MX record

The MX (Mail Exchanger) record allows you to indicate the email server accountable for receiving email messages for your domain. Inside it is the domain name simply pointing to the hostname of the incoming mail server. You should not make a mistake and point it to an IP address. Instead, the right way is to point it to a hostname. You have the opportunity to add more than one MX record. That way, if there are any problems, you have a backup. The MX record is crucial for every online business and for you to properly receive email messages.

PTR record

The purpose of a PTR record is to link a particular IP address (IPv4 or IPv6) with the domain name. A common reason to use it is for validation that the IP address actually belongs to a specific domain name. Why is that necessary? For instance, for better email deliverability and verification of different services, and many more.

CNAME record

The CNAME record is used to indicate the actual canonical name of a certain domain. In most cases, it is used for subdomains. When you set it, all of your subdomains are going to point to the domain name. We should mention that the CNAME record is not able to exist in one DNS zone with other DNS records. So, be careful when you administrate your DNS zone.

DNS terms: Easy guide for everyday use

There are some essential DNS terms that are going to help you for sure in your day-to-day tasks and management of your network. Let’s see which are they and explain a little bit more about each of them!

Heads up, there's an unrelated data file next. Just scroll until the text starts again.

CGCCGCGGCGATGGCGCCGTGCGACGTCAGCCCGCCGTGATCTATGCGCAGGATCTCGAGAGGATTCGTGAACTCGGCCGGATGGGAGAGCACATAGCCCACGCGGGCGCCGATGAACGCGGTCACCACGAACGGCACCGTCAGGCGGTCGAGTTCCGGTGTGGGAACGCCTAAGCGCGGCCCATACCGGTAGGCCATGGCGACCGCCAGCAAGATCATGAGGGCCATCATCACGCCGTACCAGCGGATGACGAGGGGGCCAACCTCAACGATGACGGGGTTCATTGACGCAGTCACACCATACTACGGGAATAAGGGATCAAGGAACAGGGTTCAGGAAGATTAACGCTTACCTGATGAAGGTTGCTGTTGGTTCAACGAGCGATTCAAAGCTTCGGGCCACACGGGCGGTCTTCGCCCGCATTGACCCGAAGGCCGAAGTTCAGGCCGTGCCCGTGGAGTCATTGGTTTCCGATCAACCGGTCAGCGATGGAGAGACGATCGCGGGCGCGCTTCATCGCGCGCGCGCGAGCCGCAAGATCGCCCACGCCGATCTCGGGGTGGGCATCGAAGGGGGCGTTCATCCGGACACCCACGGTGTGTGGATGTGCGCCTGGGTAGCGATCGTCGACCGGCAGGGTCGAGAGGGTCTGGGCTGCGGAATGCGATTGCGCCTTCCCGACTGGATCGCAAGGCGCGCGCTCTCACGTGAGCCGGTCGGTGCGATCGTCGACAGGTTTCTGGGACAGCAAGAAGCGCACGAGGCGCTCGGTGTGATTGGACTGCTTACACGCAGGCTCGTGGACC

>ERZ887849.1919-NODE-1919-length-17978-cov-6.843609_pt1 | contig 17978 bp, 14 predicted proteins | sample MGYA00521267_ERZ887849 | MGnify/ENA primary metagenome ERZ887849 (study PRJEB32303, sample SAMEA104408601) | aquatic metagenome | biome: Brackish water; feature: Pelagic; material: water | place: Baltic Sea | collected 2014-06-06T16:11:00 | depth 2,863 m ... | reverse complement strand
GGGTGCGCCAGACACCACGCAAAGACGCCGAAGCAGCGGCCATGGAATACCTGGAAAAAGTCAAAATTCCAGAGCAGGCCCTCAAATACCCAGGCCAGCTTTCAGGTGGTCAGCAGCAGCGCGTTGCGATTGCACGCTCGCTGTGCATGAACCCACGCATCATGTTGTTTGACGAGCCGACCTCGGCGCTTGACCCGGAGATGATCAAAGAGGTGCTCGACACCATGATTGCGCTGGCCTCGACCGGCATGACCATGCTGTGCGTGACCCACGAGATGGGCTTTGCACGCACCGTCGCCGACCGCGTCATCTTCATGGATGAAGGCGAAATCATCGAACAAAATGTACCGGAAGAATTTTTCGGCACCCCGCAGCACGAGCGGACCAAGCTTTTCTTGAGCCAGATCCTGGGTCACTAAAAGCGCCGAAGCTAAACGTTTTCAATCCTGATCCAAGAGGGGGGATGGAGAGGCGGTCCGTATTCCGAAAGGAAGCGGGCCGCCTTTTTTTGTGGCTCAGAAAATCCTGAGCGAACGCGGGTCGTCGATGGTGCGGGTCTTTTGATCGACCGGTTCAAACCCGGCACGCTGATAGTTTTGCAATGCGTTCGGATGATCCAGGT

DNS

The short acronym DNS stands for Domain Name System. Its purpose is to make the connection between different domain names and their associated IP addresses. Thanks to this decentralized naming system, the Internet works the way it does nowadays. Imagine for a second that the Domain Name System (DNS) does not exist. It is going to be a complete disaster for humans to memorize all of the IP addresses they need to access a particular website. They are long, complicated and all of the available websites on the Internet are numerous. Thankfully, DNS does exist, and we are required to remember only a simple domain name. That way, in a few seconds, we can access our favorite website.

Dynamic DNS